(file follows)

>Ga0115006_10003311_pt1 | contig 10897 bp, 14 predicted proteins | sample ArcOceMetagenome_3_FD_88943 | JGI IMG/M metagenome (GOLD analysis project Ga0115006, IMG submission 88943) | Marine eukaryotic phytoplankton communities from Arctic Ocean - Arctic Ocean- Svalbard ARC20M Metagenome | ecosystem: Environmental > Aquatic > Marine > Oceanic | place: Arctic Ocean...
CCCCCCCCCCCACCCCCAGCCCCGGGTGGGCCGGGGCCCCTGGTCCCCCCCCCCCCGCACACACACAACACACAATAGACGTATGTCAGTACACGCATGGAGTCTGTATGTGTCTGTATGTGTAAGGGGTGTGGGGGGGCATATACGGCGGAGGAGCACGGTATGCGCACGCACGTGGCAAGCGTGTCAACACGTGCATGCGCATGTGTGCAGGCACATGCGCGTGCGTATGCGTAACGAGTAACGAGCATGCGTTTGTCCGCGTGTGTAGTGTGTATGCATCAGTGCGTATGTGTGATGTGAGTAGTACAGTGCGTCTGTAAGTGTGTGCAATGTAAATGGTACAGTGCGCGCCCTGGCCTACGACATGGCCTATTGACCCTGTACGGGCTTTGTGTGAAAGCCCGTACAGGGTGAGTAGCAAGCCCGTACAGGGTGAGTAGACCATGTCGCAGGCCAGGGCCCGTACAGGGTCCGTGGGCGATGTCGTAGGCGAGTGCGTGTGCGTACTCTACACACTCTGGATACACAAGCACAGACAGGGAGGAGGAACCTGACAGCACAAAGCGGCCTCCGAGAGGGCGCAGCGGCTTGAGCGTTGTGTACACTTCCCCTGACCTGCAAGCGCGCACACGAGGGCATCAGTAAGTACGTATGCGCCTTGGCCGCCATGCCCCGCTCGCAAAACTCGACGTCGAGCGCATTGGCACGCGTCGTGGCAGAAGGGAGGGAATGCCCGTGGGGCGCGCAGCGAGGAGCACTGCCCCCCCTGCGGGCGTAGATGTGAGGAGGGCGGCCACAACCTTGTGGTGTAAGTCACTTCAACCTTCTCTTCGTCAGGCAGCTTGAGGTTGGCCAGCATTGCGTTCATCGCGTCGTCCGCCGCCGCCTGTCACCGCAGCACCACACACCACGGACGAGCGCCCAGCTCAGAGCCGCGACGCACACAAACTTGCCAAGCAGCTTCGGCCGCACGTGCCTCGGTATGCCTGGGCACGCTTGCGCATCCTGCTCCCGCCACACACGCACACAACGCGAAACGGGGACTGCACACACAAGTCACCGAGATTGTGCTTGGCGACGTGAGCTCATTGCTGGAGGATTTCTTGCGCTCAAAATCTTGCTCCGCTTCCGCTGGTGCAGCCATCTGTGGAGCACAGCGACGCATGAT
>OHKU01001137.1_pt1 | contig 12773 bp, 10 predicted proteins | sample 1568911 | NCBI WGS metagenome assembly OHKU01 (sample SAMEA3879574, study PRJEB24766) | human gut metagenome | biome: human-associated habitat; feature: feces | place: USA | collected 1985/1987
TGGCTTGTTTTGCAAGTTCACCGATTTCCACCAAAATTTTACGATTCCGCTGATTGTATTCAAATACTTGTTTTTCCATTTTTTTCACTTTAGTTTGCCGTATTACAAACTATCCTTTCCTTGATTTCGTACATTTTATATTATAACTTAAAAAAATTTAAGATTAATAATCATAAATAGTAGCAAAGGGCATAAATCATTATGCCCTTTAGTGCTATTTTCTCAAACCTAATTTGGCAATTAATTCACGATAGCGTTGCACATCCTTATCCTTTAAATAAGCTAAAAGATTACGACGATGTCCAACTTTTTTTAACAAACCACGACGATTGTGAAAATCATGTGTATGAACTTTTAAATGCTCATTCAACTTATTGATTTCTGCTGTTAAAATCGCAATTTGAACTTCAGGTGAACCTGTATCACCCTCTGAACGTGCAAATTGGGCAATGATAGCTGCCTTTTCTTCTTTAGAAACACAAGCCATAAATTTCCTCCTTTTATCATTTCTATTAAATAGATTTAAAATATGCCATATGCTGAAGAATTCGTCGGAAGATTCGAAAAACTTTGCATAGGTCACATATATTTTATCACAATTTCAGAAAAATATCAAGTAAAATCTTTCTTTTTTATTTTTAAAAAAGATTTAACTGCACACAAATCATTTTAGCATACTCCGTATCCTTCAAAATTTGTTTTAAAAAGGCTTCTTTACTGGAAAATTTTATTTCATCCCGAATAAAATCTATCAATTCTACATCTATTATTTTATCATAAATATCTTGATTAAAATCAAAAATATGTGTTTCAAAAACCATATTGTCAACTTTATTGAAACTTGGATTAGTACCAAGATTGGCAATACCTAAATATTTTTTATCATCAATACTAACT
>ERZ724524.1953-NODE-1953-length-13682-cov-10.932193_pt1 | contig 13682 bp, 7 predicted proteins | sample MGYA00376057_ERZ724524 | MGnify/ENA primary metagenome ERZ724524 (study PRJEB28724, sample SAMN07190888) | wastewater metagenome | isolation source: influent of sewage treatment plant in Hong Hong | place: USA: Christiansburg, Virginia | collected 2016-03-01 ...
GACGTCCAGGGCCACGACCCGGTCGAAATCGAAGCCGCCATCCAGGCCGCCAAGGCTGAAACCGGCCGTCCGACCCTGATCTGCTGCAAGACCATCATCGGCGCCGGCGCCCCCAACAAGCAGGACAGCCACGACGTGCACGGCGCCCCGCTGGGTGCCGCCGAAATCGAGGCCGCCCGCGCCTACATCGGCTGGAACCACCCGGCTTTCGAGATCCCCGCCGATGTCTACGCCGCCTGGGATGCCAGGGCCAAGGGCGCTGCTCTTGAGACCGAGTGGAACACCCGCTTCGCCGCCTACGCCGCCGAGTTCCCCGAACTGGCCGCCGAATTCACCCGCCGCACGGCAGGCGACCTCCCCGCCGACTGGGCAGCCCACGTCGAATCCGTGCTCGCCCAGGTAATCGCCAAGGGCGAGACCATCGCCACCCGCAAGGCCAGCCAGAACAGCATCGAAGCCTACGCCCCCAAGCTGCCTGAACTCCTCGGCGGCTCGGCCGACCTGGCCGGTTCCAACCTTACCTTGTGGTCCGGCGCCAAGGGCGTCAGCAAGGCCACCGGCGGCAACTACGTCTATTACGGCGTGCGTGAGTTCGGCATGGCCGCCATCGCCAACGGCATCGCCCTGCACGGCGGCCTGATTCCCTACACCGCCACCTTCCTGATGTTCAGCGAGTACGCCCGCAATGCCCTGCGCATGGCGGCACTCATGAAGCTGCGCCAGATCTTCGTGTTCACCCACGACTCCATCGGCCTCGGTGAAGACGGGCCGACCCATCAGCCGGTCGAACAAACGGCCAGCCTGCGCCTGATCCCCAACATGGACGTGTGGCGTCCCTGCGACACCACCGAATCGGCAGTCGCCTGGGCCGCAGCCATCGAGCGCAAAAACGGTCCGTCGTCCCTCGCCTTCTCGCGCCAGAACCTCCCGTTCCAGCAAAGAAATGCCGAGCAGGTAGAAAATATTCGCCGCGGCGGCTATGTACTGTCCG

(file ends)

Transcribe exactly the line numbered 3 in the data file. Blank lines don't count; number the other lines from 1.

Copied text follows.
>OHKU01001137.1_pt1 | contig 12773 bp, 10 predicted proteins | sample 1568911 | NCBI WGS metagenome assembly OHKU01 (sample SAMEA3879574, study PRJEB24766) | human gut metagenome | biome: human-associated habitat; feature: feces | place: USA | collected 1985/1987